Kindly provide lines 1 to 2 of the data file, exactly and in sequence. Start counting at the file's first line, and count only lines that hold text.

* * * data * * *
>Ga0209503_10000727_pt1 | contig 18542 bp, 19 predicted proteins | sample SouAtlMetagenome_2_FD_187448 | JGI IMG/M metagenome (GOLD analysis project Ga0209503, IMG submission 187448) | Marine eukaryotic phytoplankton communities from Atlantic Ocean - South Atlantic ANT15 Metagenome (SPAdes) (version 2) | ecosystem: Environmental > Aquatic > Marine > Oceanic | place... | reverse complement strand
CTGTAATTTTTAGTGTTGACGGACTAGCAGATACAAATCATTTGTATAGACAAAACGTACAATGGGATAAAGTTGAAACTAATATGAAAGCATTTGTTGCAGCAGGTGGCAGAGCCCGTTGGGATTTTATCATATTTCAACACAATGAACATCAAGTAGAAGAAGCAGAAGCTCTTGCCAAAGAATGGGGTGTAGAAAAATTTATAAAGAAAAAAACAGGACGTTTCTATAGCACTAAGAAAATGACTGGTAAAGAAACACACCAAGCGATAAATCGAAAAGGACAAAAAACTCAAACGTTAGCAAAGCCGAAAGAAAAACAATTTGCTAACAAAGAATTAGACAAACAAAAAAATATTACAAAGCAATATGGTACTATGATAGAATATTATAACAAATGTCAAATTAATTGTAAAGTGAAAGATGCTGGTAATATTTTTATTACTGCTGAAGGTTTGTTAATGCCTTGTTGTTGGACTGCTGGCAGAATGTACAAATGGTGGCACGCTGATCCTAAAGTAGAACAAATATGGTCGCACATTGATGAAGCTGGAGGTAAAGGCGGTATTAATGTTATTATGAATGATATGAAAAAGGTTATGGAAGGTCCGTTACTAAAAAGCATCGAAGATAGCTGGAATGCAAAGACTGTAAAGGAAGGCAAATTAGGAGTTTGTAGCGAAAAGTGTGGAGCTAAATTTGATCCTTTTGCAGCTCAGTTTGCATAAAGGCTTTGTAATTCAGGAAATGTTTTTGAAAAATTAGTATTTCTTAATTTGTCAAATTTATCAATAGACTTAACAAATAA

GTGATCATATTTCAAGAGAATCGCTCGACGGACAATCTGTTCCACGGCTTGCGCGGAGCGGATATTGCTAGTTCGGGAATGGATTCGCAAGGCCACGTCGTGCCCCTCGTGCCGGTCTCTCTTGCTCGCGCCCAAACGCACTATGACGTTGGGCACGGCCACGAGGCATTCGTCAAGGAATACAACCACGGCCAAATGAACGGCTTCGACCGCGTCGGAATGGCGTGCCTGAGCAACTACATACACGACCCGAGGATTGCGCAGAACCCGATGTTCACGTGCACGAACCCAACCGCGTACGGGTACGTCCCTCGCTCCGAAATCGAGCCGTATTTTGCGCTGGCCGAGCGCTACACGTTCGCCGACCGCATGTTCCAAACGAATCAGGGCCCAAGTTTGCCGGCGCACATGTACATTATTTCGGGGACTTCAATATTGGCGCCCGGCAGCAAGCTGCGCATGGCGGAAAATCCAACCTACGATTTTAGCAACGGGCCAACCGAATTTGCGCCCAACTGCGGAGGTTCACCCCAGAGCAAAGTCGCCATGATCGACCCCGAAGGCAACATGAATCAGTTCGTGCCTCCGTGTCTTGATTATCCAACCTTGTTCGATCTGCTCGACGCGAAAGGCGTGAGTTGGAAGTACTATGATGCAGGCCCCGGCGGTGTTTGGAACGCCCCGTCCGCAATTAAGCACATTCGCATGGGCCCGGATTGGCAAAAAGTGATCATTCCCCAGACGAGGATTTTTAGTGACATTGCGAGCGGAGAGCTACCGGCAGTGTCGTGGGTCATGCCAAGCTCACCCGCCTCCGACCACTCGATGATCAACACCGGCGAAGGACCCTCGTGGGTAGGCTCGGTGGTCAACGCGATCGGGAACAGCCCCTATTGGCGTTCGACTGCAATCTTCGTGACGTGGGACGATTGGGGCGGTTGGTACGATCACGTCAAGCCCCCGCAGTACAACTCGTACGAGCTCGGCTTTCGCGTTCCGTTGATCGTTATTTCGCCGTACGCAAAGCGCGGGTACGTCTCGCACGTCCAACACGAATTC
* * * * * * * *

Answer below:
>Ga0209503_10000727_pt1 | contig 18542 bp, 19 predicted proteins | sample SouAtlMetagenome_2_FD_187448 | JGI IMG/M metagenome (GOLD analysis project Ga0209503, IMG submission 187448) | Marine eukaryotic phytoplankton communities from Atlantic Ocean - South Atlantic ANT15 Metagenome (SPAdes) (version 2) | ecosystem: Environmental > Aquatic > Marine > Oceanic | place... | reverse complement strand
CTGTAATTTTTAGTGTTGACGGACTAGCAGATACAAATCATTTGTATAGACAAAACGTACAATGGGATAAAGTTGAAACTAATATGAAAGCATTTGTTGCAGCAGGTGGCAGAGCCCGTTGGGATTTTATCATATTTCAACACAATGAACATCAAGTAGAAGAAGCAGAAGCTCTTGCCAAAGAATGGGGTGTAGAAAAATTTATAAAGAAAAAAACAGGACGTTTCTATAGCACTAAGAAAATGACTGGTAAAGAAACACACCAAGCGATAAATCGAAAAGGACAAAAAACTCAAACGTTAGCAAAGCCGAAAGAAAAACAATTTGCTAACAAAGAATTAGACAAACAAAAAAATATTACAAAGCAATATGGTACTATGATAGAATATTATAACAAATGTCAAATTAATTGTAAAGTGAAAGATGCTGGTAATATTTTTATTACTGCTGAAGGTTTGTTAATGCCTTGTTGTTGGACTGCTGGCAGAATGTACAAATGGTGGCACGCTGATCCTAAAGTAGAACAAATATGGTCGCACATTGATGAAGCTGGAGGTAAAGGCGGTATTAATGTTATTATGAATGATATGAAAAAGGTTATGGAAGGTCCGTTACTAAAAAGCATCGAAGATAGCTGGAATGCAAAGACTGTAAAGGAAGGCAAATTAGGAGTTTGTAGCGAAAAGTGTGGAGCTAAATTTGATCCTTTTGCAGCTCAGTTTGCATAAAGGCTTTGTAATTCAGGAAATGTTTTTGAAAAATTAGTATTTCTTAATTTGTCAAATTTATCAATAGACTTAACAAATAA